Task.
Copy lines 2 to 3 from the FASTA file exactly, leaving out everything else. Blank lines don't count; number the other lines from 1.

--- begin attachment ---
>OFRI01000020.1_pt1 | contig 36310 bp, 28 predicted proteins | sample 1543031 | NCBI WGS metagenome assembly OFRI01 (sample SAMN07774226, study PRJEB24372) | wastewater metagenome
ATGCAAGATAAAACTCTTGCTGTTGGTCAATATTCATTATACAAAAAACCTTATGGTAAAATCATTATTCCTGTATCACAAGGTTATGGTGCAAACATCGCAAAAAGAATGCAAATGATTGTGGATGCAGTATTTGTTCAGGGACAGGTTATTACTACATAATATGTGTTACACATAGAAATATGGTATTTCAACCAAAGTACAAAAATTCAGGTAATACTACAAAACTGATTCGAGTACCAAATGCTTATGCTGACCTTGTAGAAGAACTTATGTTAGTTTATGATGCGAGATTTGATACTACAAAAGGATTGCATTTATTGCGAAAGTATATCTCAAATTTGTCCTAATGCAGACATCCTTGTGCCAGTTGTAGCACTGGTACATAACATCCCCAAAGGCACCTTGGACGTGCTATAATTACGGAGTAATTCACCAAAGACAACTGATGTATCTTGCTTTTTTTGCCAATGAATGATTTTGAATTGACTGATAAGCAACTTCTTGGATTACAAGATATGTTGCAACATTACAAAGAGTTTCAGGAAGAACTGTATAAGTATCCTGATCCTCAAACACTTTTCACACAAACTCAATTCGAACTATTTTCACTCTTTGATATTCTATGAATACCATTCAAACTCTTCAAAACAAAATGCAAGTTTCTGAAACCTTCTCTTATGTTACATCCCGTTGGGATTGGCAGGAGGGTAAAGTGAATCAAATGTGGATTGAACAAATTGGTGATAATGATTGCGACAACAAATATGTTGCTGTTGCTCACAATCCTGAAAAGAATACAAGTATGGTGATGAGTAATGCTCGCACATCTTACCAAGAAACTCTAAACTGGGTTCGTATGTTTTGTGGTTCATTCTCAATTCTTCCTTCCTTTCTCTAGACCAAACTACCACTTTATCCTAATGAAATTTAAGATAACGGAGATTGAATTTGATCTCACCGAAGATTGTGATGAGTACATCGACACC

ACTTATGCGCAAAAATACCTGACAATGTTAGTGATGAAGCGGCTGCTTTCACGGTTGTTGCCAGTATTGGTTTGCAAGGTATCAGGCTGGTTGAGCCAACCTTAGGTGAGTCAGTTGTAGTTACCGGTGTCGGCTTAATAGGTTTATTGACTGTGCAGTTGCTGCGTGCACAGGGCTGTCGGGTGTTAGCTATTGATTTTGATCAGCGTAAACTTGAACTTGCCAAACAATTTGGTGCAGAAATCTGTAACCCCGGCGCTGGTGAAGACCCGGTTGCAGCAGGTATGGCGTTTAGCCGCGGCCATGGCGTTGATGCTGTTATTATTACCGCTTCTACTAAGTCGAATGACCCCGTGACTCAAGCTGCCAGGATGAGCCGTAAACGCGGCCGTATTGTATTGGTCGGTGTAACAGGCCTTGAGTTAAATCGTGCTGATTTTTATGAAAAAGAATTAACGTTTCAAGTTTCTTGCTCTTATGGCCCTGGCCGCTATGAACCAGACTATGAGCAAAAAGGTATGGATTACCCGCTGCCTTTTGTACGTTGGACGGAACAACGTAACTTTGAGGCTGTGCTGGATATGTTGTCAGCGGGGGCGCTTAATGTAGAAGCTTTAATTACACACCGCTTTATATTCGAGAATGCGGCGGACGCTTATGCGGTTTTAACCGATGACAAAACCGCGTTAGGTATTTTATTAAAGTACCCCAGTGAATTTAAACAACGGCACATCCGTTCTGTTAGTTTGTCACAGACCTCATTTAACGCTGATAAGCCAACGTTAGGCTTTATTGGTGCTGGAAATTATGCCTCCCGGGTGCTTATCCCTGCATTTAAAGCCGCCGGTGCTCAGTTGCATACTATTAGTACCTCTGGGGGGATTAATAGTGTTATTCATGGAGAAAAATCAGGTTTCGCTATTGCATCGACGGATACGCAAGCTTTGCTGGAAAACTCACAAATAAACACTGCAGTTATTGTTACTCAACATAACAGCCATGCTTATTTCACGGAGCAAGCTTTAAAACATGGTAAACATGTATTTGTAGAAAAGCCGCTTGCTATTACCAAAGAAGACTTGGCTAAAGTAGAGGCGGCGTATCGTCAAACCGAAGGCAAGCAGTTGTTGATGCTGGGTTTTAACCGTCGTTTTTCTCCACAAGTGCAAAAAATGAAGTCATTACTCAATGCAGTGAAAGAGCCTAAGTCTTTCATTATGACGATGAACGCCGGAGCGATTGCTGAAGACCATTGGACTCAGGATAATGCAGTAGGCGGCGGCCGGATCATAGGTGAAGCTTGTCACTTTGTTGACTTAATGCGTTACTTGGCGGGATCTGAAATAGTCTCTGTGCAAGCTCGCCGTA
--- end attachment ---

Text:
ATGCAAGATAAAACTCTTGCTGTTGGTCAATATTCATTATACAAAAAACCTTATGGTAAAATCATTATTCCTGTATCACAAGGTTATGGTGCAAACATCGCAAAAAGAATGCAAATGATTGTGGATGCAGTATTTGTTCAGGGACAGGTTATTACTACATAATATGTGTTACACATAGAAATATGGTATTTCAACCAAAGTACAAAAATTCAGGTAATACTACAAAACTGATTCGAGTACCAAATGCTTATGCTGACCTTGTAGAAGAACTTATGTTAGTTTATGATGCGAGATTTGATACTACAAAAGGATTGCATTTATTGCGAAAGTATATCTCAAATTTGTCCTAATGCAGACATCCTTGTGCCAGTTGTAGCACTGGTACATAACATCCCCAAAGGCACCTTGGACGTGCTATAATTACGGAGTAATTCACCAAAGACAACTGATGTATCTTGCTTTTTTTGCCAATGAATGATTTTGAATTGACTGATAAGCAACTTCTTGGATTACAAGATATGTTGCAACATTACAAAGAGTTTCAGGAAGAACTGTATAAGTATCCTGATCCTCAAACACTTTTCACACAAACTCAATTCGAACTATTTTCACTCTTTGATATTCTATGAATACCATTCAAACTCTTCAAAACAAAATGCAAGTTTCTGAAACCTTCTCTTATGTTACATCCCGTTGGGATTGGCAGGAGGGTAAAGTGAATCAAATGTGGATTGAACAAATTGGTGATAATGATTGCGACAACAAATATGTTGCTGTTGCTCACAATCCTGAAAAGAATACAAGTATGGTGATGAGTAATGCTCGCACATCTTACCAAGAAACTCTAAACTGGGTTCGTATGTTTTGTGGTTCATTCTCAATTCTTCCTTCCTTTCTCTAGACCAAACTACCACTTTATCCTAATGAAATTTAAGATAACGGAGATTGAATTTGATCTCACCGAAGATTGTGATGAGTACATCGACACC

ACTTATGCGCAAAAATACCTGACAATGTTAGTGATGAAGCGGCTGCTTTCACGGTTGTTGCCAGTATTGGTTTGCAAGGTATCAGGCTGGTTGAGCCAACCTTAGGTGAGTCAGTTGTAGTTACCGGTGTCGGCTTAATAGGTTTATTGACTGTGCAGTTGCTGCGTGCACAGGGCTGTCGGGTGTTAGCTATTGATTTTGATCAGCGTAAACTTGAACTTGCCAAACAATTTGGTGCAGAAATCTGTAACCCCGGCGCTGGTGAAGACCCGGTTGCAGCAGGTATGGCGTTTAGCCGCGGCCATGGCGTTGATGCTGTTATTATTACCGCTTCTACTAAGTCGAATGACCCCGTGACTCAAGCTGCCAGGATGAGCCGTAAACGCGGCCGTATTGTATTGGTCGGTGTAACAGGCCTTGAGTTAAATCGTGCTGATTTTTATGAAAAAGAATTAACGTTTCAAGTTTCTTGCTCTTATGGCCCTGGCCGCTATGAACCAGACTATGAGCAAAAAGGTATGGATTACCCGCTGCCTTTTGTACGTTGGACGGAACAACGTAACTTTGAGGCTGTGCTGGATATGTTGTCAGCGGGGGCGCTTAATGTAGAAGCTTTAATTACACACCGCTTTATATTCGAGAATGCGGCGGACGCTTATGCGGTTTTAACCGATGACAAAACCGCGTTAGGTATTTTATTAAAGTACCCCAGTGAATTTAAACAACGGCACATCCGTTCTGTTAGTTTGTCACAGACCTCATTTAACGCTGATAAGCCAACGTTAGGCTTTATTGGTGCTGGAAATTATGCCTCCCGGGTGCTTATCCCTGCATTTAAAGCCGCCGGTGCTCAGTTGCATACTATTAGTACCTCTGGGGGGATTAATAGTGTTATTCATGGAGAAAAATCAGGTTTCGCTATTGCATCGACGGATACGCAAGCTTTGCTGGAAAACTCACAAATAAACACTGCAGTTATTGTTACTCAACATAACAGCCATGCTTATTTCACGGAGCAAGCTTTAAAACATGGTAAACATGTATTTGTAGAAAAGCCGCTTGCTATTACCAAAGAAGACTTGGCTAAAGTAGAGGCGGCGTATCGTCAAACCGAAGGCAAGCAGTTGTTGATGCTGGGTTTTAACCGTCGTTTTTCTCCACAAGTGCAAAAAATGAAGTCATTACTCAATGCAGTGAAAGAGCCTAAGTCTTTCATTATGACGATGAACGCCGGAGCGATTGCTGAAGACCATTGGACTCAGGATAATGCAGTAGGCGGCGGCCGGATCATAGGTGAAGCTTGTCACTTTGTTGACTTAATGCGTTACTTGGCGGGATCTGAAATAGTCTCTGTGCAAGCTCGCCGTA